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Arizona May Provide More Flexibility for Its ELL Program

The number two education official at the Arizona Department of Education has asked Arizona's task force charged with recommending policies for educating English-language learners to consider some changes in the state's controversial four-hour program, the official has told me.

For two school years, the state has mandated that all ELLs be taught discrete English skills for four hours each day. The state also requires that ELLs should continue to receive that four-hour block of English until they can pass the state's English-language proficiency test. (Parents, however, can ask for ELLs to be removed from the program and assigned only to mainstream classes.)

Margaret Garcia Dugan, the deputy superintendent of public instruction for the Arizona Department of Education, told me that at a meeting of the task force yesterday, she asked the panel to review possible educational approaches for educating ELLs if they are not successful in testing as fluent in English after spending one year in the four-hour program. She's not suggesting that any changes be made to the program for the first year that an ELL student spends in it.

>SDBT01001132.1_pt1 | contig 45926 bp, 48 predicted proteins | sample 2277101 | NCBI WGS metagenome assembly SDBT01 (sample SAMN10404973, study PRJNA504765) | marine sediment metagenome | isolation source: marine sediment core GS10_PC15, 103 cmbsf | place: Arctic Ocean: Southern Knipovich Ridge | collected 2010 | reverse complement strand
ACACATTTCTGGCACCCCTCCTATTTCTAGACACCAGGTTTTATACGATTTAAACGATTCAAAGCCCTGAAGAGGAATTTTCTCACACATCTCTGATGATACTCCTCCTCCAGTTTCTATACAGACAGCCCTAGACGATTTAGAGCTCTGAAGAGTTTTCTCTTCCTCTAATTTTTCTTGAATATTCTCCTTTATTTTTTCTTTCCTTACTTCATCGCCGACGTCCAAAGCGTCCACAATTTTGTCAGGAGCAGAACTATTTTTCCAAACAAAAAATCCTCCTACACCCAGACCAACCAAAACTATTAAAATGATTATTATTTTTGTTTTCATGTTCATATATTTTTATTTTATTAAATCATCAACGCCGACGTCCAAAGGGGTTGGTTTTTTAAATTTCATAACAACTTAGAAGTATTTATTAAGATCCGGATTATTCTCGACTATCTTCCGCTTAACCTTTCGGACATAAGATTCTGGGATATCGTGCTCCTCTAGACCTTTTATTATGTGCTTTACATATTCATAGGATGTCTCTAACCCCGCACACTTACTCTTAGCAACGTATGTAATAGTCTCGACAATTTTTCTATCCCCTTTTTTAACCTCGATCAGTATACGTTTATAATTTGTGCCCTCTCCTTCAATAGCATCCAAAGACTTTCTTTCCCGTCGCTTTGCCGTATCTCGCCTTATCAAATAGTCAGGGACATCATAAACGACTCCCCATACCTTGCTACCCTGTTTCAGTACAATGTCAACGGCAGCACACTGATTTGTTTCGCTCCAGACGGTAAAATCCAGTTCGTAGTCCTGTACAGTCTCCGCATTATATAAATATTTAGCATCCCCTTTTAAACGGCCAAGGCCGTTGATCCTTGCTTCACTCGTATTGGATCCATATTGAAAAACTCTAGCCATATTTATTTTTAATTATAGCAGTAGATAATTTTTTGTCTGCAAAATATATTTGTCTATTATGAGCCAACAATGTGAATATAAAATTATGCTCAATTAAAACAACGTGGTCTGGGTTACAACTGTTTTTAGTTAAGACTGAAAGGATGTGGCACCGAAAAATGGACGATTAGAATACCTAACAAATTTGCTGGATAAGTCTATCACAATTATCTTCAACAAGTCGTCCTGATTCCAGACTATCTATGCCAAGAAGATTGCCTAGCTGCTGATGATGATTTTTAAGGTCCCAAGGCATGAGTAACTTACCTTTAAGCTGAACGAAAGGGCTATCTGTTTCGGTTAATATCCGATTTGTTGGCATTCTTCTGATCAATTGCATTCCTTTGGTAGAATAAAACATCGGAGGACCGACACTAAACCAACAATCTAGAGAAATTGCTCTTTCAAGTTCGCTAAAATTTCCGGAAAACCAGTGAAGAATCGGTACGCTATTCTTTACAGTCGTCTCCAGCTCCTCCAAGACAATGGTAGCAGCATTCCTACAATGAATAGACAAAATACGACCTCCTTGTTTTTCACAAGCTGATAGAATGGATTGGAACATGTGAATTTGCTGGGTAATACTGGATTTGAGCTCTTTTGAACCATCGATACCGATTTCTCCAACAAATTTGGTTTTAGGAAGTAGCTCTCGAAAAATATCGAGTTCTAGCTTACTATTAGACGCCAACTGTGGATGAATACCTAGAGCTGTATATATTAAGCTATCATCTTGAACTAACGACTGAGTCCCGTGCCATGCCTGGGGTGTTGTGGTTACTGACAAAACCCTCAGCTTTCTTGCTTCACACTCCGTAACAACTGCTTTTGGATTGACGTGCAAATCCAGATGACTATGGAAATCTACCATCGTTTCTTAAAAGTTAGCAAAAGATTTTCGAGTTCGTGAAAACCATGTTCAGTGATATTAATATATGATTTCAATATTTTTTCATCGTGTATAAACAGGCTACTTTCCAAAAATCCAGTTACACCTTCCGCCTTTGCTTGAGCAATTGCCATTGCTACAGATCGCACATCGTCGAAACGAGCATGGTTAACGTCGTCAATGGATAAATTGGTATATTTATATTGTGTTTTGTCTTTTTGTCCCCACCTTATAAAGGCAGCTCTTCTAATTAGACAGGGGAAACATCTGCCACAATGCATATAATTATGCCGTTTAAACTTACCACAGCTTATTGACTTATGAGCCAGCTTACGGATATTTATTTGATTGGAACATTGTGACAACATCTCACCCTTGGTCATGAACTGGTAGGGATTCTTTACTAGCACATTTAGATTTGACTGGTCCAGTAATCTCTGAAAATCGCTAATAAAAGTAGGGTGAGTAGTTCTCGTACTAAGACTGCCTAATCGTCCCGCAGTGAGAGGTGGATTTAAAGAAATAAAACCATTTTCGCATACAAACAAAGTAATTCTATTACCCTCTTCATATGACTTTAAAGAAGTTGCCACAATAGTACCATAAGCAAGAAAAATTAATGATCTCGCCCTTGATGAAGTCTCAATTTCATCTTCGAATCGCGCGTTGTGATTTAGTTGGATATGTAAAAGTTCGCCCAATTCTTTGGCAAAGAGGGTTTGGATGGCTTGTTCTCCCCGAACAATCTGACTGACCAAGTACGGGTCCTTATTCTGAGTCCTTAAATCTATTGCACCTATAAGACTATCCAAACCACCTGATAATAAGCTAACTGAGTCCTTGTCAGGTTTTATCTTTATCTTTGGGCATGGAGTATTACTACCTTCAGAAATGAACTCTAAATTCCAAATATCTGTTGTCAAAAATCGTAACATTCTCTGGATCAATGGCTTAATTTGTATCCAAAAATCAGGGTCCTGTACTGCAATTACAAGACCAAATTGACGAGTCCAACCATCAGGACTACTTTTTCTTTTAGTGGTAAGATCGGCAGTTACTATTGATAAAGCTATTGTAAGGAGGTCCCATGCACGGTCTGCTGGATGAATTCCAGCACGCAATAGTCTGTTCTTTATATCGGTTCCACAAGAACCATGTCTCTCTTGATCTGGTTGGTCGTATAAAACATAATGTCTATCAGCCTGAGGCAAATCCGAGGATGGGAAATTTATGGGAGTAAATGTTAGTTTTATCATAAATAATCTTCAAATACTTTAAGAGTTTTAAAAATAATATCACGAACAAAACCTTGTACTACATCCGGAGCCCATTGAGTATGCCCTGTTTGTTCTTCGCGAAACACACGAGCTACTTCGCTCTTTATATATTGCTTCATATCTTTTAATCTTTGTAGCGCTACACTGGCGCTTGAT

Yesterday, nine research studies were released by the Civil Rights Project/Proyecto Derechos Civiles at the University of California, Los Angeles, that are mostly critical of Arizona's four-hour program. I reported in EdWeek how researchers said some teachers estimate many ELLs will spend three or four years in the program before being able to test out. That raises questions about how they'll be able to earn enough credits at the high school level to be able to graduate on time.

Dugan told me yesterday in a phone interview that she's fine with students' graduating in five years. And she thinks that if the program is implemented with fidelity, ELLs should be able to learn enough English to succeed in mainstream classrooms after two years with the four-hour block.

Nevertheless, she said she does see how some flexibility on the amount of hours ELLs spend learning English during the second year they spend in the program might be warranted. Hence her proposal to the task force.

Dugan reported to me both by e-mail and in a voice-mail message last evening that she's asked the task force to invite practitioners to present possible instructional models for ELLs who have reached at least an intermediate level of English proficiency but have not tested as fluent in English after one year with special help to learn English. She said the process of program review would start in September and would focus on how ELLs in middle and high school are being served.

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